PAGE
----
Drama 2.0 says:
He who sells his soul often spends the rest of his life trying to buy it back.
If ever there was a post that truly requires no more than “this says it all,” this would be it.
Yammer, the Twitter knock-off that asks its users to answer the question “What are you working on now?” has walked away with TechCrunch50’s top prize.
What more really needs to be said?
According to TechCrunch’s Erick Schonfeld, Yammer’s business model is “brilliant.” And it’s simple: companies that want to claim their “users” and gain access to administrative controls have to pay Yammer.
I used to provide my thoughts on individual startups back when I was commenting on TechCrunch in 2006/2007 and I haven’t done much of that over the past year, primarily because I became bored with most of the Internet/technology startups that have launched.
Yet a startup that I think might have some potential launched yesterday at TechCrunch50 and I thought I’d provide some free advice to it because the venture capitalists who provided feedback didn’t do a very good job and for the most part, didn’t seem to know their heads from their asses.
I substituted a siesta this afternoon to watch the TechCrunch50 panel on venture capital.
The members of the panel were Sumant Mandal of Clearstone Venture Partners, George Zachary of Charles River Ventures, Roelof Botha of Sequoia Capital, Raj Kapoor of Mayfield Fund and Ross Levinsohn of Velocity Interactive Group.
Joining them was serial entrepreneur Mark Pincus, no stranger to Sand Hill Road (his current startup Zynga just under $40 million in funding).
While startups that “suck” launch at DEMO and TechCrunch50, I’m out raising money for a mature Internet company that’s under the radar but already very much in the black.
If you’ve ever had your car stolen, you’ve probably never given much thought to the business of automobile theft - you simply wanted your car back (or your insurance company to cover the costs of your loss so that you could purchase a new one).
Yet the business of stolen automobiles is a multi-billion dollar one and each year, more than 1 million automobiles are stolen in the United States alone. While many of these stolen automobiles never leave the United States, many do.
Updated: information below about the involvement of Michael Arrington’s business associate, Keith Teare, with a TechCrunch50 startup.
In his attacks on DEMO, Michael Arrington made it clear that he believes DEMO to be unethical because it charges presenting companies $18,500.
The insinuation has always been clear: DEMO is exploiting startups whose founders are typically working with limited funds and who could put $18,500 to work in far more productive ways.
TechCrunch50, on the other hand, because it’s free, gives poor, hungry unknowns the opportunity to launch in front of a huge, well-connected audience without paying a dime. This, of course, is an opportunity DEMO cannot offer because of its price tag.
TechCrunch50 kicks off today and although I unfortunately had more pressing commitments and will not be wading through the crowd of white men dressed in khakis, I did want to check on who the TechCrunch50 companies are and provide my first impressions.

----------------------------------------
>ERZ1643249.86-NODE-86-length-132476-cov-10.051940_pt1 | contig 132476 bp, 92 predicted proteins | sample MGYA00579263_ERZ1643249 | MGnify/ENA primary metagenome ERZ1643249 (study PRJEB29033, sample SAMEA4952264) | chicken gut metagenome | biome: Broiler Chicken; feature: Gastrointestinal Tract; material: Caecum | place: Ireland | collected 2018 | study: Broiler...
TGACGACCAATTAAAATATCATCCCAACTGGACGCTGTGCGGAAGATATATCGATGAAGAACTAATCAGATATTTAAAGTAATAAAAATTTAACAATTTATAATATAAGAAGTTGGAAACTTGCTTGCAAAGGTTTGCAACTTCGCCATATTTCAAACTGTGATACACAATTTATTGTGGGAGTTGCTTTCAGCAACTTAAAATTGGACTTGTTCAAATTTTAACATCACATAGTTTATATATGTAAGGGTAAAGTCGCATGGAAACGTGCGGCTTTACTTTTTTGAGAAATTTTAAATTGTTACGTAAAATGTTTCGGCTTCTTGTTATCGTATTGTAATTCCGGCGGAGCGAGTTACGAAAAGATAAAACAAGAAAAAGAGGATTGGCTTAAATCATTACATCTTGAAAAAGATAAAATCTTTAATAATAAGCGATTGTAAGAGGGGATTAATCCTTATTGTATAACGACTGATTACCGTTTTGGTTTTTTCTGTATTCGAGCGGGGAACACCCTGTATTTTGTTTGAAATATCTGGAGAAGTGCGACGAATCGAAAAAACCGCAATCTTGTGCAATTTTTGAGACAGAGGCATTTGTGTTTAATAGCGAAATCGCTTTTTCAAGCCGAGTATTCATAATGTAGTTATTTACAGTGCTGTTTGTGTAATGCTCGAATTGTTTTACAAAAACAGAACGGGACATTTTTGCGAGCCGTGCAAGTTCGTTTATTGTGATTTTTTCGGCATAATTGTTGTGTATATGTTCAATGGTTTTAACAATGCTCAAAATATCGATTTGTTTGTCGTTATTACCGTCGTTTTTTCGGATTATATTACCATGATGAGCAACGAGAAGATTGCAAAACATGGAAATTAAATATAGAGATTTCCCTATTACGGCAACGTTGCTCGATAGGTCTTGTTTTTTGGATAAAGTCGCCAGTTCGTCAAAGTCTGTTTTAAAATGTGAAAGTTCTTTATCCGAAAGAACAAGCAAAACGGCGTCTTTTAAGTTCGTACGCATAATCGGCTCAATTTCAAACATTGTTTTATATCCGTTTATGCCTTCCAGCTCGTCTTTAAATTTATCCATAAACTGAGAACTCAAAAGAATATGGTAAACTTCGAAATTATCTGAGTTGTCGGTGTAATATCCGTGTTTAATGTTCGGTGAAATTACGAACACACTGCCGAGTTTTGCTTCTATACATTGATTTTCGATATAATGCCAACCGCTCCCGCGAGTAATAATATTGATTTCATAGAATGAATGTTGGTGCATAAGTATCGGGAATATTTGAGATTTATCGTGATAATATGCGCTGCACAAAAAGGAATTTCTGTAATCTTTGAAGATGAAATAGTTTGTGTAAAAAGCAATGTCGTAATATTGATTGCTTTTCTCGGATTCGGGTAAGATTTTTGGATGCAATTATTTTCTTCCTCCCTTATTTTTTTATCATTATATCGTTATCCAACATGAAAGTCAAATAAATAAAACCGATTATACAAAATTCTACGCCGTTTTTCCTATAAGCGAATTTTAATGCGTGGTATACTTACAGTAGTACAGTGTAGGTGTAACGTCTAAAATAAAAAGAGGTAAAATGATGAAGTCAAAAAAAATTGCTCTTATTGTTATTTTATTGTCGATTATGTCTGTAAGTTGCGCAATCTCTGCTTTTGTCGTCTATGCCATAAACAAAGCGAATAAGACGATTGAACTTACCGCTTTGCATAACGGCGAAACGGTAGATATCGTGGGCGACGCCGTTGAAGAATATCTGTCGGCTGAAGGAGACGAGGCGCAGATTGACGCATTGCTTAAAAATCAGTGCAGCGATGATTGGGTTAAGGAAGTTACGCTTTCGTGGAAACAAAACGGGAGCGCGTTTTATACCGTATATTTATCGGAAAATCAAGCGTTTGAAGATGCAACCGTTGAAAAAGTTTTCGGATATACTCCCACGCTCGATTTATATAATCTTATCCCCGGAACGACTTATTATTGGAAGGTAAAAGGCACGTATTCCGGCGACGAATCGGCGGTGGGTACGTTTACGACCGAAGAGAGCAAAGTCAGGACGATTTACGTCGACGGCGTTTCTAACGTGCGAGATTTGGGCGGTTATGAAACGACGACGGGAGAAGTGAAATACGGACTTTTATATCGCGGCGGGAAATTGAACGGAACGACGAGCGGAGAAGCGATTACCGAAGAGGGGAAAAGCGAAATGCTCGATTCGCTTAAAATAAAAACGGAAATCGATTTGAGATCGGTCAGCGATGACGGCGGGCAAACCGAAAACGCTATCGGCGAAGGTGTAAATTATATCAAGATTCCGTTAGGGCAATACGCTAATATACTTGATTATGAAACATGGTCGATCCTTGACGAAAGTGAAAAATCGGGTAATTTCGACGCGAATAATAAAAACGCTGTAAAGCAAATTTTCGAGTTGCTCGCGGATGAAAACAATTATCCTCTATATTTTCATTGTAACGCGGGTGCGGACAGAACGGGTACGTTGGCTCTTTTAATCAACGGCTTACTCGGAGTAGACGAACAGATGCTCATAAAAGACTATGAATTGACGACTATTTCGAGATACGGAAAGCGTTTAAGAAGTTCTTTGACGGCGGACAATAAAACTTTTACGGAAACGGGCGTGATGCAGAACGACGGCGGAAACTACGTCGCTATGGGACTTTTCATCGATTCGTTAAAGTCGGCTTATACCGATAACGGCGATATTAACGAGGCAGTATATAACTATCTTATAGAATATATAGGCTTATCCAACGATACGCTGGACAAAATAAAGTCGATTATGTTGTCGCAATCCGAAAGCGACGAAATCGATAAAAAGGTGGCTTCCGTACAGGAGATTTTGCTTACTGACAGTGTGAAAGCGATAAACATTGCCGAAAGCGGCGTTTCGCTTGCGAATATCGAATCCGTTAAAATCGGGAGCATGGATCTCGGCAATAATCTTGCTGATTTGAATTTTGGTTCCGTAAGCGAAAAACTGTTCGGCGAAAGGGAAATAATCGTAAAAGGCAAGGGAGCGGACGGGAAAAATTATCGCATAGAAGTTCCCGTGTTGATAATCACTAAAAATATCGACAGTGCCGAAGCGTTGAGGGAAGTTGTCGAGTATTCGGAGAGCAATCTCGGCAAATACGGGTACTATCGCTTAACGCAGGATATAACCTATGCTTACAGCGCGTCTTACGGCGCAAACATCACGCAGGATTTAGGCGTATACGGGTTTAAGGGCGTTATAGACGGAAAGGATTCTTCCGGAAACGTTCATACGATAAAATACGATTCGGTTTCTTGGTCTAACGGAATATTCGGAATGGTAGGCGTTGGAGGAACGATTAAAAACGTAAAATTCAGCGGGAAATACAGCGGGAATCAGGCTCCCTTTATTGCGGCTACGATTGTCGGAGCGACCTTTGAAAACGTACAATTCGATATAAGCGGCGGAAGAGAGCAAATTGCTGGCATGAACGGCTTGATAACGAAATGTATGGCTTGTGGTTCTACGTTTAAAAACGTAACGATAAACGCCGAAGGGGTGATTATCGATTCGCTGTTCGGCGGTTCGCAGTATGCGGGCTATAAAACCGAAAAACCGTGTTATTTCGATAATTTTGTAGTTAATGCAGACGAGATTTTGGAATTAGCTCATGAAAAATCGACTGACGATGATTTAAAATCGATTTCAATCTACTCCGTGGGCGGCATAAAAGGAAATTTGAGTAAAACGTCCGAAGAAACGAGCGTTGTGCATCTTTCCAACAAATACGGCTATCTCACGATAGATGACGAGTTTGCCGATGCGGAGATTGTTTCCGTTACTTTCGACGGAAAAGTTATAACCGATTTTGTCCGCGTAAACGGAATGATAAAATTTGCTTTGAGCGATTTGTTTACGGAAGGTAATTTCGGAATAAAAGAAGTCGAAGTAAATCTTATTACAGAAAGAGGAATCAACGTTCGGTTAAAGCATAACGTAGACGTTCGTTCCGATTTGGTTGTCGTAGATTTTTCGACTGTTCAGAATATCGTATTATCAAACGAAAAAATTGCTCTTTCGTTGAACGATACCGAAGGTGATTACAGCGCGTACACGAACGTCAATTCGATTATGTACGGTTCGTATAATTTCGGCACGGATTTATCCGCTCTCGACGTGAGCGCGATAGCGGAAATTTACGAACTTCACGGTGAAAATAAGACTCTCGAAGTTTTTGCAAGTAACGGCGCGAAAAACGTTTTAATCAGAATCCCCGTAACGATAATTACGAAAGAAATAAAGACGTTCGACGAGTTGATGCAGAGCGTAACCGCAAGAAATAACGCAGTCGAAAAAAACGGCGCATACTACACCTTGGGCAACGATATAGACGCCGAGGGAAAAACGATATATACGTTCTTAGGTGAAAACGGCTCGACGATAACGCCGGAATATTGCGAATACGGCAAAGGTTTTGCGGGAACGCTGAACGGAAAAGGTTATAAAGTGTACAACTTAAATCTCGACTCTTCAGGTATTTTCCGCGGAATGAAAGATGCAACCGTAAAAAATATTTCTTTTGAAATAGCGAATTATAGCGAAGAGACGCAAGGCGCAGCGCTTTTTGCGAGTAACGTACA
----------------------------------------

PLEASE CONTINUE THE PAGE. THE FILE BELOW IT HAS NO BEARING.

Blah Girls - Backed by Ashton Kutcher, Blah Girls is a gossip site that features a group of animated teenage girls who provide opinions on what’s going on in the world of entertainment
We all know why this made TechCrunch50. Next please.
Tweegee — A hub for tweens, Tweegee offers the youth market a suite of online tools for social interaction and organization
The drama between DEMO and TechCrunch started in earnest in April when TechCrunch’s Michael Arrington declared that “Demo needs to die.”
He scheduled his startup launch conference, TechCrunch50, the same week as DEMO, forcing startups, PR folks, bloggers and attendees to choose between his conference and the conference he admits he wants to kill.
At the time, DEMO’s Chris Shipley tried to take the high road but since then, the drama between the two conferences has only intensified.
Last week, on the eve of both conferences, Michael Arrington and his friends launched another offensive.
I’ve always been somewhat amused by social investing websites like Cake Financial and Covestor. As someone who trades stocks and options for more than just fun, I have always believed the utility of services that look to help amateur investors by sharing the portfolios of their members and tracking results is minimal.
While a detailed discussion of my beliefs is beyond the scope of this blog and would be boringly technical, I found a good way to address the subject by using the announcement of Cake Financial’s new index fund - .
With elections in the United States just two months away, it’s not surprising that political talk (and blabber) has invaded the technology blogosphere.
TechCrunch got involved early - it launched the because it wanted “to provide a voice for digital policy and technology issues in the upcoming U.S. Presidential election.” Fine, but recently, TechCrunch editor Erick Schonfeld took some heat for a political post that was read by some as being in bad taste.
Mark “Rizzn” Hopkins at Mashable is also known to interject his political opinions into his writing. His recent post about Sarah Palin looked a bit out of place on Mashable.keep looking »